Coronavirus benefits

Talk about a silver lining… Living near Seattle (one of the major US hotspots) almost everything I had scheduled has cancelled. I’m using this opportunity to practice, practice, practice (although I don’t expect to make it to Carnegie Hall.)


Just got word that our end-of-session Jazz Night School (Seattle) performances have been cancelled. I’m sad but also glad that some starting to take Covid-19 seriously. On the bright side per cancellations I’m glad for more time with PG and lots more time to practice.


I’m finally getting serious with minor 251’s.


Hi @Hayden and everyone, I hope that you and your families are all doing ok. I recently started practicing Hanon piano exercises again, does anyone remember doing those as a child ? When I was very young, they seemed incredibly boring, but now, with self-isolation, they are almost like a meditation, and the discipline of them is strangely soothing in a way. @wendy I’m doing 251’s every day too.
Cheers :heart_eyes:

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I’m finally remodeling the bathroom - seems like a good time for it - but @natasha0412 , I’ve also just broke out my copy of Hanon as well since you brought it up.

Can’t decide which is worse…


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Even though I am fully retired, living in NY City has significantly reduced my freedom of movement outside our apt. I am more motivated to turn to piano (I am tackling Naima at present, wow!!) which I find also helpful, not only in practicing, but also as a positive, uplifting element in my life. Humor (my wife and I life at my attempts to play Naima) and beauty (of any jazz tune I turn to) is a fine combination to spice up my life. Agree with Wendy re "silver lining’ of the current horrific situation we all find ourselves in.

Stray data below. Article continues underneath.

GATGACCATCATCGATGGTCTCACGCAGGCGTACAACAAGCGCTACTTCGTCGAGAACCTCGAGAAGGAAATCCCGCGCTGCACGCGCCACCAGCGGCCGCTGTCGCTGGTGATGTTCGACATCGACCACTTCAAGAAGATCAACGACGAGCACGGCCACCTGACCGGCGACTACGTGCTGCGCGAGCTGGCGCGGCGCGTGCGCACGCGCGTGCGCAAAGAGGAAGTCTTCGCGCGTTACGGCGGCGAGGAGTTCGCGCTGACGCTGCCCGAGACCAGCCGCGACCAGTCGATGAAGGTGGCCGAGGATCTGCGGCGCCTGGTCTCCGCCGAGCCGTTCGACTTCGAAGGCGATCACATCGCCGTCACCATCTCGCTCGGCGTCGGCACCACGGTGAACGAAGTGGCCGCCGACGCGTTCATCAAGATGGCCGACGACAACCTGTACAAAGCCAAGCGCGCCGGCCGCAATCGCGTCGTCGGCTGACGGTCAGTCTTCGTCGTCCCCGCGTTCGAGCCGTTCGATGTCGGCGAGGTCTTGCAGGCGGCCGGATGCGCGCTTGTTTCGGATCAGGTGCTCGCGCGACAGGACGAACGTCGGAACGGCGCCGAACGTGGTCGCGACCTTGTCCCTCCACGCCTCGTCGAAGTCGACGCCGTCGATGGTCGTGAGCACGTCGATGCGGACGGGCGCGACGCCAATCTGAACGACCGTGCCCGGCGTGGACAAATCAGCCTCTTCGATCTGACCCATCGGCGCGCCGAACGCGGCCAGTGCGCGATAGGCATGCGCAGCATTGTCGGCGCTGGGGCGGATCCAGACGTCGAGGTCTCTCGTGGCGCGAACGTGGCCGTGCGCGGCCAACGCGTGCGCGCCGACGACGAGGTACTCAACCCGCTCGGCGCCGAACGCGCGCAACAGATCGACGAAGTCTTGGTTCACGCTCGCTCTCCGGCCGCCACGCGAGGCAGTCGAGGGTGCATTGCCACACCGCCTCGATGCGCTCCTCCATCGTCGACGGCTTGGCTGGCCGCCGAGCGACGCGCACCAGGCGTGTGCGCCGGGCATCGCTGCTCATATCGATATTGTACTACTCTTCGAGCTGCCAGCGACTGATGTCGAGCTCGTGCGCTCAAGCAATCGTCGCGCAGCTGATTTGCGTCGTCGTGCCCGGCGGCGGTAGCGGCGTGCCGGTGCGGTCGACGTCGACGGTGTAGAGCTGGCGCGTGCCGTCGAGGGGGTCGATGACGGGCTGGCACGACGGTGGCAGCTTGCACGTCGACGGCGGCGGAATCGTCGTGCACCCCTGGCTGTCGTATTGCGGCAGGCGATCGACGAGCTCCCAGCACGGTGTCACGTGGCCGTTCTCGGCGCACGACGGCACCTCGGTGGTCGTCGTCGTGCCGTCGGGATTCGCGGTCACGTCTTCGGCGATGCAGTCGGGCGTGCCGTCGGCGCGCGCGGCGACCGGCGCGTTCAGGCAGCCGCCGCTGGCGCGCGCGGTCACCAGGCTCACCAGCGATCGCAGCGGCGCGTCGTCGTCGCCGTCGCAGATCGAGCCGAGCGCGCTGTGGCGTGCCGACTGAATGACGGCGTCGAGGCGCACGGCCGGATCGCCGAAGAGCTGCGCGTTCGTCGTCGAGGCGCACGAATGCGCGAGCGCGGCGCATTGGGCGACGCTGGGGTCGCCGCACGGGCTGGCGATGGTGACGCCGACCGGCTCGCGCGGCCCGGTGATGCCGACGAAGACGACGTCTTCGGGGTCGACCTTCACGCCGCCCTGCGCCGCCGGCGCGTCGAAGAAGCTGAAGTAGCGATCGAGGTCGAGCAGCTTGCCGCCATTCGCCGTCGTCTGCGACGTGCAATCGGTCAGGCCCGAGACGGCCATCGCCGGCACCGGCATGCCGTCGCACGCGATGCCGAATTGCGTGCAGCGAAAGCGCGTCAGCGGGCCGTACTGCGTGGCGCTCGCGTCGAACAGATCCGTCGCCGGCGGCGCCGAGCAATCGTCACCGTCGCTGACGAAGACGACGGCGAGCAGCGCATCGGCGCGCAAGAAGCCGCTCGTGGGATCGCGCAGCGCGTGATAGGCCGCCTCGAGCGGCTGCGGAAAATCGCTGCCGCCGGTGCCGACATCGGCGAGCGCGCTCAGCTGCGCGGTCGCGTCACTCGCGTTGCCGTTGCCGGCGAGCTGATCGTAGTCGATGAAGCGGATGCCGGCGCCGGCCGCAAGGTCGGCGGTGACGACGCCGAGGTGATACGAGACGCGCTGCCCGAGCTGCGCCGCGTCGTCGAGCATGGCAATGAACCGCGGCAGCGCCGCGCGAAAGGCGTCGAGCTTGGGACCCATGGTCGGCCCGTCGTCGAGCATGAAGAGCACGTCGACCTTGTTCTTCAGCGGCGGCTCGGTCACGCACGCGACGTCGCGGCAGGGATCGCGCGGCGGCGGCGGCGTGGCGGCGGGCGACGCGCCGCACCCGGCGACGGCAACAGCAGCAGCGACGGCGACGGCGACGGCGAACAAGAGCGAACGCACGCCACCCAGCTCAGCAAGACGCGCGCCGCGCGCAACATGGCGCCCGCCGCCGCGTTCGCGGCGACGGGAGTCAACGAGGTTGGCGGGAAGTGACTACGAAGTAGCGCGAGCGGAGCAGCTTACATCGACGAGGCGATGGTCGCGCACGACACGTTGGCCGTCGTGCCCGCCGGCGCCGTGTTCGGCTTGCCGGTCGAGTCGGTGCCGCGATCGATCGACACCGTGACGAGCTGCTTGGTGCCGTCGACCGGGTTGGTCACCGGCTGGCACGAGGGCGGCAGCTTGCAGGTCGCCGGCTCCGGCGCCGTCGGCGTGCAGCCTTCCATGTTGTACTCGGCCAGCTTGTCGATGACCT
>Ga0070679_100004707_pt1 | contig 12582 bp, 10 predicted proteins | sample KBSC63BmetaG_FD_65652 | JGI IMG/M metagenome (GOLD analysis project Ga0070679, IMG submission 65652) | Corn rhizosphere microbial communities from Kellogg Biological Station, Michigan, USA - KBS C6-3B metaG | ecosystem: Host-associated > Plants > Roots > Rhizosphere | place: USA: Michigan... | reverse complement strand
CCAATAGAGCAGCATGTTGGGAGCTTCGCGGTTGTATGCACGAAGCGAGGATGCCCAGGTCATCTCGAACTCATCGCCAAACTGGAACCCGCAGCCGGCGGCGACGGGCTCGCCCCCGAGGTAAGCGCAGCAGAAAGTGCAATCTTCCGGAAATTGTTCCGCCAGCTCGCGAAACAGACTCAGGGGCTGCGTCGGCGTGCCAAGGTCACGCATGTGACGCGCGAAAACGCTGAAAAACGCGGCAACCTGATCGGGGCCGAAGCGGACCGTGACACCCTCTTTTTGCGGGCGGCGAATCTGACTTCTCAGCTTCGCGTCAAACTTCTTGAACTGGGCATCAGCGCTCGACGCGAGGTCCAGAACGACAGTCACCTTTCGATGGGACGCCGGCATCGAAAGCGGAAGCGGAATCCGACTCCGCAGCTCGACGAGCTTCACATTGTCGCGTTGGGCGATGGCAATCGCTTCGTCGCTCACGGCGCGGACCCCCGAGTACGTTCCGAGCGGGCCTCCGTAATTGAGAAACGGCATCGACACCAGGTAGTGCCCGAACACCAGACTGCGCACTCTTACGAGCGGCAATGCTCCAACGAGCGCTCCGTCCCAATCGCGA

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Hi @wendy, I have been working on Major and Minor 251 for a very long time, as getting the hand shapes correct is important to me, as well as mastering inversions. It finally dawned on me that the V7 in the middle of both Major and Minor 251 can have the same #9, #5,b9,3,b7, alterations, so there’s a third of the work done right there :slight_smile: :grin:
All the best with your practice

Hi John, it’s amazing, isn’t it, how detailed the Hanon actually is. I’m taking it very slowly, so if the figures are in semi-quavers , then my crotchet tempo doesn’t even exist on the metronome :smile:

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I hate to be thick about this, but could you elaborate; perhaps with examples? I appreciate all the help I can get. Thanks.

Hi Wendy, as I understand it, the Dominant V7 can have alterations / tensions added to make harmony more interesting, so we can add a #9, or b9, or #5 / b13 which then get resolved to the 1 chord. In a major 251 progression., we could have ( in the key of F ) a Gm7, C7, F major 7. Then, to add alterations, we could have Gm9,C7#9,#5, Gmajor7.
What I noticed was that in a minor 251, there is also Dominant V7, so it could use the same alterations, so that is what I meant by " a third of the work done" in my previous comment. In the Syllabus pages of this site there is a 251 Progression course, where @Hayden explains all this very clearly, and I found it incredibly useful.
All the best.

That’s exactly right @natasha0412 - We can apply the same alterations and upper structures over both major and minor 251 progressions. So anything we learn over a minor 251 can usually be applied to major 251s and vice-versa.

There are some Upper Structures that are more suited to minor 251s. Here’s an interesting relationship to explore:

US#11 (major triad off the #11) gives us #11, b7, & b9, in our right hand triad:

US#5 (major triad off the #5) gives us #5, root, & #9 in our right hand triad:

If we combine the notes of these two upper structures, we get all of the possible alterations (b9/#9/#11/#5) and also all of the notes of the altered mode except the major 3, which we can play in our left hand:

Minor 251s are often characterised by lots of alterations and tense sounds and so it can be nice to use these 2 upper structure over minor harmony to create that tense and distinctly minor flavour.

Now that’s not to say you can’t use these upper structures over major 251s, quite the contrary, they sound great, but when we combine these 2 upper structures they outline all of the altered notes which makes them particularly well suited to minor 251s.

My personal taste for major 251s is to use US2 which gives us a 13#11 sound, and US6 which gives us a 13b9 sound. But of course that depend on the melody note.

We explore these relationships in detail in the following lessons:

Also the UST Cheat Sheet is handy to have by the piano until we have memorised and internalised these formulas:

Upper-Structure-Cheat-Sheet.pdf (949.5 KB)

Have fun exploring this stuff, it’s very fun to play around with!


Thank you Hayden and Natasha. So much to learn. So much to work on. So much fun. Back to the piano now…

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